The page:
Despite, or perhaps because of, having his books once banned in Swiss nurseries and Reagan’s America (he was a 1960s agitprop satirist), Tomi Ungerer has found acclaim as an illustrator and children’s writer. Though little known in the UK (he is a cult hero in his native France and in America), his imaginative, horror-tinged stories have had children – and adults – in thrall since the early 1970s.
Josie Jeffery has been seedbombing for three years, having had the best education: she grew up living on a bus with her family who collected and distributed seeds and rescued tree saplings from roadsides on their travels
Britain and Ireland enjoy a rich heritage of wild places and interesting artefacts, often greatly overlooked in the past as we sought holiday experiences abroad, neglecting what has always been under our noses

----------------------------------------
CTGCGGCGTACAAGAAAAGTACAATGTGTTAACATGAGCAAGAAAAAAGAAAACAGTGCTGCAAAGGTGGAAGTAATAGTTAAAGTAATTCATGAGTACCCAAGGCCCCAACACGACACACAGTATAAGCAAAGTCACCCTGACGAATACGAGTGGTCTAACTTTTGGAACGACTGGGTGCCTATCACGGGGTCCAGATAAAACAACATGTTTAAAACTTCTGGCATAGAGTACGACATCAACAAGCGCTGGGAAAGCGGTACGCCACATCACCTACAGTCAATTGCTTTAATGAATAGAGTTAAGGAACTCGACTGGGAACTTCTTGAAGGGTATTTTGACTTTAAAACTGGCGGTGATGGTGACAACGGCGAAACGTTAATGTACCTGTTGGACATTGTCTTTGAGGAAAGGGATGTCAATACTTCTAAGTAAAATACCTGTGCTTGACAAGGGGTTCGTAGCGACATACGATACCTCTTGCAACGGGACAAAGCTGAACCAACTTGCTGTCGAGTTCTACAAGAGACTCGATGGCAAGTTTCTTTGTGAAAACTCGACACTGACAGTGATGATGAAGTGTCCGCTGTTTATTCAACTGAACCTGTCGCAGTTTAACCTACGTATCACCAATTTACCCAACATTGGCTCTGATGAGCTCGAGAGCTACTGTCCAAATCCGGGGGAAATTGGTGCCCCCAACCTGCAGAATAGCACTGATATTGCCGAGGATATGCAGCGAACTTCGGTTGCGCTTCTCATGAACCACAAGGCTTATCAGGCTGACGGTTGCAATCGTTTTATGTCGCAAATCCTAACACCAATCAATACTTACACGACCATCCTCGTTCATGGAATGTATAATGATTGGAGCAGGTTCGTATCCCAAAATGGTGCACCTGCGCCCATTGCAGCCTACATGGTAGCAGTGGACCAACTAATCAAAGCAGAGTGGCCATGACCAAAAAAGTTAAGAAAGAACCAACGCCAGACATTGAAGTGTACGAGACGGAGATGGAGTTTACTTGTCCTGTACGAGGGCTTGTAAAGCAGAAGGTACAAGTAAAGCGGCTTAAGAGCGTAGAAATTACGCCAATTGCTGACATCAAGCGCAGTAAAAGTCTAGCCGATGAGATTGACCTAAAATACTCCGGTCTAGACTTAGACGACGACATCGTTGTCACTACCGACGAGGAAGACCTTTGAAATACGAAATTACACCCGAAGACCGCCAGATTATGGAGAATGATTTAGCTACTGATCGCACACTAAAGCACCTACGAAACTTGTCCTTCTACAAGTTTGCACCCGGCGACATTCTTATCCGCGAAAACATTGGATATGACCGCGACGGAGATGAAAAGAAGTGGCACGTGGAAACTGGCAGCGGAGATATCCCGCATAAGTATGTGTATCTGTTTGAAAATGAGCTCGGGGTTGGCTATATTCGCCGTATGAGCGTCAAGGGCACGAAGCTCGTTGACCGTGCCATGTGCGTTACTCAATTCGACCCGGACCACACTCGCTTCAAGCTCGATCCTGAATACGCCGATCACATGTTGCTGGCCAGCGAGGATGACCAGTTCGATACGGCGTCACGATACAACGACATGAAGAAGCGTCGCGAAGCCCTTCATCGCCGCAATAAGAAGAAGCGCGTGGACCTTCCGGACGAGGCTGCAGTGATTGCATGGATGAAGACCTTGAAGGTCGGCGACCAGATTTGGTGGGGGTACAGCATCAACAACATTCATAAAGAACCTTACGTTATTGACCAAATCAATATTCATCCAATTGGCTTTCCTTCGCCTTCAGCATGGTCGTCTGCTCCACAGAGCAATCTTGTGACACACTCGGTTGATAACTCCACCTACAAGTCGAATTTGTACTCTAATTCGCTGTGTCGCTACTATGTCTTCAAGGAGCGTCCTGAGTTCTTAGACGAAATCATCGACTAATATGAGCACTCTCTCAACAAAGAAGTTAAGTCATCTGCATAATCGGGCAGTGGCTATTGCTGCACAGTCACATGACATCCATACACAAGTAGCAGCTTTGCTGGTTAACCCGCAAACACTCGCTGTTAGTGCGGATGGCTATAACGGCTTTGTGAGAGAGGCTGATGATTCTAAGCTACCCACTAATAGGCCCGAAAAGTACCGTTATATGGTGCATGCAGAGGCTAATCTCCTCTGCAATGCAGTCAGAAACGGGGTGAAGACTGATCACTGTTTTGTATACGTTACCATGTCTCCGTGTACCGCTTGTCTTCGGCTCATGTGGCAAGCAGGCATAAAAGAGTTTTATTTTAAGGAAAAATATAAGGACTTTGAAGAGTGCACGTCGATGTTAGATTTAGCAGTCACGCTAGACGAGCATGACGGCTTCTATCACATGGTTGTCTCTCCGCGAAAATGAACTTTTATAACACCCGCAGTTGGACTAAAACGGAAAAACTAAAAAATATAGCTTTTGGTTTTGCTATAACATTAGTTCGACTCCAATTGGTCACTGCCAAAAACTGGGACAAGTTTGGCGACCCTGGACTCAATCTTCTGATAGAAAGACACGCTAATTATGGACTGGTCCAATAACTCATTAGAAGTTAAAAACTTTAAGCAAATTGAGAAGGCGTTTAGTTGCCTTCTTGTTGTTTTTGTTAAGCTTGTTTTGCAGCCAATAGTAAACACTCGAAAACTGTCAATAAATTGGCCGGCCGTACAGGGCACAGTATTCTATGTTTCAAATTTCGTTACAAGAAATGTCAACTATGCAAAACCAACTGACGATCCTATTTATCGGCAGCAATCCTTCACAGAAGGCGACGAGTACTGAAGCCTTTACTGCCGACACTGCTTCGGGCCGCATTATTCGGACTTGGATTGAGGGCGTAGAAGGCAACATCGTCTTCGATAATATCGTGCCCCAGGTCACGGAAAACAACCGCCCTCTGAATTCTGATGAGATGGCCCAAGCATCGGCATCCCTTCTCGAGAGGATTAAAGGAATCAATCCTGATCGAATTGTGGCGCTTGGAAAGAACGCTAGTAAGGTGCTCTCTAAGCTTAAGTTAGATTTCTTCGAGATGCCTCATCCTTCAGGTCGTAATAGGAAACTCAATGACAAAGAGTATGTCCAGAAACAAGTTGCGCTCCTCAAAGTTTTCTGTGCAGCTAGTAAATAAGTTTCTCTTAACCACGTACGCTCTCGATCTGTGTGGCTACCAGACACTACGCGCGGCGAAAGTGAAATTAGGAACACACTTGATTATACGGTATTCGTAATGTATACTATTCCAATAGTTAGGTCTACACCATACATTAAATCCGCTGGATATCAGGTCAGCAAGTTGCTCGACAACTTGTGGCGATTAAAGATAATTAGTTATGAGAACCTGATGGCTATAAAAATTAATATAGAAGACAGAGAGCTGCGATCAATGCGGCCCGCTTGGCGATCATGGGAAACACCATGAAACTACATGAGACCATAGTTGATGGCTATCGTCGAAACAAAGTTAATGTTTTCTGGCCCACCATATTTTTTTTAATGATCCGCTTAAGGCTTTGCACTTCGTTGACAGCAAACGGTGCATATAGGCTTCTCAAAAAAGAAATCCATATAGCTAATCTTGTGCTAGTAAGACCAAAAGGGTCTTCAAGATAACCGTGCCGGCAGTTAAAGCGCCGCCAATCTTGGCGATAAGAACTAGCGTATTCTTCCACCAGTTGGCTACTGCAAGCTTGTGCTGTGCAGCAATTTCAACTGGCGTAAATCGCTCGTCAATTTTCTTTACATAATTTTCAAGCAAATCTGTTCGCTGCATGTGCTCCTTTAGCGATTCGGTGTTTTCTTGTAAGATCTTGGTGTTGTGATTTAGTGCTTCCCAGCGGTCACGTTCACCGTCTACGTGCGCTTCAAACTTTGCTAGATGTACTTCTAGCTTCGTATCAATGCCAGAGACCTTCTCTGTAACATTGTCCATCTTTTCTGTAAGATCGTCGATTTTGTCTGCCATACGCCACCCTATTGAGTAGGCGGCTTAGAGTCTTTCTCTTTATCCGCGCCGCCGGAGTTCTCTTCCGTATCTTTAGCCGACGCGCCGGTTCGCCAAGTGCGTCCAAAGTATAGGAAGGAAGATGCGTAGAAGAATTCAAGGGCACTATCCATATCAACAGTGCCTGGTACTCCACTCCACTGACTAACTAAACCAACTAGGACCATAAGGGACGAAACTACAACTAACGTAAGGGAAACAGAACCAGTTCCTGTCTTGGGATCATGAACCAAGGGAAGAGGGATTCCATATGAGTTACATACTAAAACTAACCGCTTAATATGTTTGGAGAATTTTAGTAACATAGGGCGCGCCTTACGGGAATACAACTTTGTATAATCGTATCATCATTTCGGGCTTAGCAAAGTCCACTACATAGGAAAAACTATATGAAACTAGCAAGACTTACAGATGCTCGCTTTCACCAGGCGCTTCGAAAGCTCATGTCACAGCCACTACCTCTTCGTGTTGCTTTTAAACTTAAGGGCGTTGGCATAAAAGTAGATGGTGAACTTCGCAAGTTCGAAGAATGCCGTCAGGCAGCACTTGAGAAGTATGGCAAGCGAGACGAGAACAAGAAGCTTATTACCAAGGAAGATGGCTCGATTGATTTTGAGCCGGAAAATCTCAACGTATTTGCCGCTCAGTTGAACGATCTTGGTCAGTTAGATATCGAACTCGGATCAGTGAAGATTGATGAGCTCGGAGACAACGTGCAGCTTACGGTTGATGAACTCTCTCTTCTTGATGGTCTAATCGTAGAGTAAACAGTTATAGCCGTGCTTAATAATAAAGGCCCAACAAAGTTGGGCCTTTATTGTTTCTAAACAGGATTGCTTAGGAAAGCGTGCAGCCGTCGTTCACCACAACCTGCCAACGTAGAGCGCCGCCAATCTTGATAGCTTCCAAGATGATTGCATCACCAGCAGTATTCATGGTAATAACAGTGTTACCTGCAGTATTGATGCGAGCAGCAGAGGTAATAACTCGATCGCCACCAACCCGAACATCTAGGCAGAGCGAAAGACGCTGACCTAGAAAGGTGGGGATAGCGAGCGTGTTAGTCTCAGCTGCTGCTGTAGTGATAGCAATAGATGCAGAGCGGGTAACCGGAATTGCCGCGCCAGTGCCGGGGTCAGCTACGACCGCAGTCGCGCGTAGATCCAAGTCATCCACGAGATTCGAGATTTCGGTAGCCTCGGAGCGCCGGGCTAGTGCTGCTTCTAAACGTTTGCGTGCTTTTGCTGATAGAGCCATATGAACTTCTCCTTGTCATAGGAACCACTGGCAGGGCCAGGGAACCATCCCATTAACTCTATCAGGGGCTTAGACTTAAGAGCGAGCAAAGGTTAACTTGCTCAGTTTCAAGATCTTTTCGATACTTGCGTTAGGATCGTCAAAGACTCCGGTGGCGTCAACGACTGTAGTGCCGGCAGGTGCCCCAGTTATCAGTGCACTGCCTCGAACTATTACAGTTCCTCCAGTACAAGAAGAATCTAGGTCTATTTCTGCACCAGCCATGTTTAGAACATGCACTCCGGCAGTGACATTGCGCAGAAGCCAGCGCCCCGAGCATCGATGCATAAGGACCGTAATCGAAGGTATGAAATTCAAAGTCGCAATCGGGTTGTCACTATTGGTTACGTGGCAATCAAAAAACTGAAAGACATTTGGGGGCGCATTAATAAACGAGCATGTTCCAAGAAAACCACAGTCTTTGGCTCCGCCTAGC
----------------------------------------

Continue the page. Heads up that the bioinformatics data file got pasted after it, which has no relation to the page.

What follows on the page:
The Internet has provided amazing opportunities to explore and learn, and to push beyond a static conception of identity. We also know it has the potential to decentralise knowledge and control. However, an increasingly dark side is emerging, an invisible revolution in how we consume information
Having previously written Finding George Orwell in Burma, lived in Asia and learned the Burmese language, American Emma Larkin is well placed to write a reportage of this isolationist regime